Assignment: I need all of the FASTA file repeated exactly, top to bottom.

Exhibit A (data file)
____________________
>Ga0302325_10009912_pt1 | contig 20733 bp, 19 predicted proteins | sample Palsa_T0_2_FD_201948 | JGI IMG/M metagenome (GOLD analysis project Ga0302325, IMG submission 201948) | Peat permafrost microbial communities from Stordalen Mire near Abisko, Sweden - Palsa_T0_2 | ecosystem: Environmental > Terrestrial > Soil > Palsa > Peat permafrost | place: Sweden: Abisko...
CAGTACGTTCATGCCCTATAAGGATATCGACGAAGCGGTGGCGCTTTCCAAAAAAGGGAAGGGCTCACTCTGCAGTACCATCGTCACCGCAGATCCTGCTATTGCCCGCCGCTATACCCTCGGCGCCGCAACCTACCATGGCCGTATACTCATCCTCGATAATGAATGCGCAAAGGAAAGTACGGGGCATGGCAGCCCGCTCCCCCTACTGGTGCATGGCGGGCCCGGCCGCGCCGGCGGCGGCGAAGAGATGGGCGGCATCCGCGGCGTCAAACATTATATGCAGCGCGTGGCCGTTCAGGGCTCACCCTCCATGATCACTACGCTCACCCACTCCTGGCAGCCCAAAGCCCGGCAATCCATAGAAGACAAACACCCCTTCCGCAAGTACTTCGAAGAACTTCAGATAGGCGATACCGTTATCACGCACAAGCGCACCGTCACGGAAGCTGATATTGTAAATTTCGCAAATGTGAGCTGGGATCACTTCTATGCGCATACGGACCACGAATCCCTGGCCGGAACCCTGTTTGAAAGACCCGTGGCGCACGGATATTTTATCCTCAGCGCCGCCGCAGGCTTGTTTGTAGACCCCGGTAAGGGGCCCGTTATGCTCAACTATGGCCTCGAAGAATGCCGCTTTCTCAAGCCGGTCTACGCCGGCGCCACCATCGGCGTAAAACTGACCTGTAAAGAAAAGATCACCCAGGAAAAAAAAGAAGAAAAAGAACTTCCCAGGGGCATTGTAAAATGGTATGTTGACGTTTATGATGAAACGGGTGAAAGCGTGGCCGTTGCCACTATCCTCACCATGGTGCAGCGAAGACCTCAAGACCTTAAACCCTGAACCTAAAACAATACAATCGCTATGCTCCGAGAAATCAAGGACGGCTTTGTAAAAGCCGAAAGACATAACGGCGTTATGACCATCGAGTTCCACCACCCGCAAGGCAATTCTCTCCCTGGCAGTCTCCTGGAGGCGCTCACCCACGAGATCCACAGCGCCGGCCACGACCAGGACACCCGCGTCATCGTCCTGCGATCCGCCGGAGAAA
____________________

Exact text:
>Ga0302325_10009912_pt1 | contig 20733 bp, 19 predicted proteins | sample Palsa_T0_2_FD_201948 | JGI IMG/M metagenome (GOLD analysis project Ga0302325, IMG submission 201948) | Peat permafrost microbial communities from Stordalen Mire near Abisko, Sweden - Palsa_T0_2 | ecosystem: Environmental > Terrestrial > Soil > Palsa > Peat permafrost | place: Sweden: Abisko...
CAGTACGTTCATGCCCTATAAGGATATCGACGAAGCGGTGGCGCTTTCCAAAAAAGGGAAGGGCTCACTCTGCAGTACCATCGTCACCGCAGATCCTGCTATTGCCCGCCGCTATACCCTCGGCGCCGCAACCTACCATGGCCGTATACTCATCCTCGATAATGAATGCGCAAAGGAAAGTACGGGGCATGGCAGCCCGCTCCCCCTACTGGTGCATGGCGGGCCCGGCCGCGCCGGCGGCGGCGAAGAGATGGGCGGCATCCGCGGCGTCAAACATTATATGCAGCGCGTGGCCGTTCAGGGCTCACCCTCCATGATCACTACGCTCACCCACTCCTGGCAGCCCAAAGCCCGGCAATCCATAGAAGACAAACACCCCTTCCGCAAGTACTTCGAAGAACTTCAGATAGGCGATACCGTTATCACGCACAAGCGCACCGTCACGGAAGCTGATATTGTAAATTTCGCAAATGTGAGCTGGGATCACTTCTATGCGCATACGGACCACGAATCCCTGGCCGGAACCCTGTTTGAAAGACCCGTGGCGCACGGATATTTTATCCTCAGCGCCGCCGCAGGCTTGTTTGTAGACCCCGGTAAGGGGCCCGTTATGCTCAACTATGGCCTCGAAGAATGCCGCTTTCTCAAGCCGGTCTACGCCGGCGCCACCATCGGCGTAAAACTGACCTGTAAAGAAAAGATCACCCAGGAAAAAAAAGAAGAAAAAGAACTTCCCAGGGGCATTGTAAAATGGTATGTTGACGTTTATGATGAAACGGGTGAAAGCGTGGCCGTTGCCACTATCCTCACCATGGTGCAGCGAAGACCTCAAGACCTTAAACCCTGAACCTAAAACAATACAATCGCTATGCTCCGAGAAATCAAGGACGGCTTTGTAAAAGCCGAAAGACATAACGGCGTTATGACCATCGAGTTCCACCACCCGCAAGGCAATTCTCTCCCTGGCAGTCTCCTGGAGGCGCTCACCCACGAGATCCACAGCGCCGGCCACGACCAGGACACCCGCGTCATCGTCCTGCGATCCGCCGGAGAAA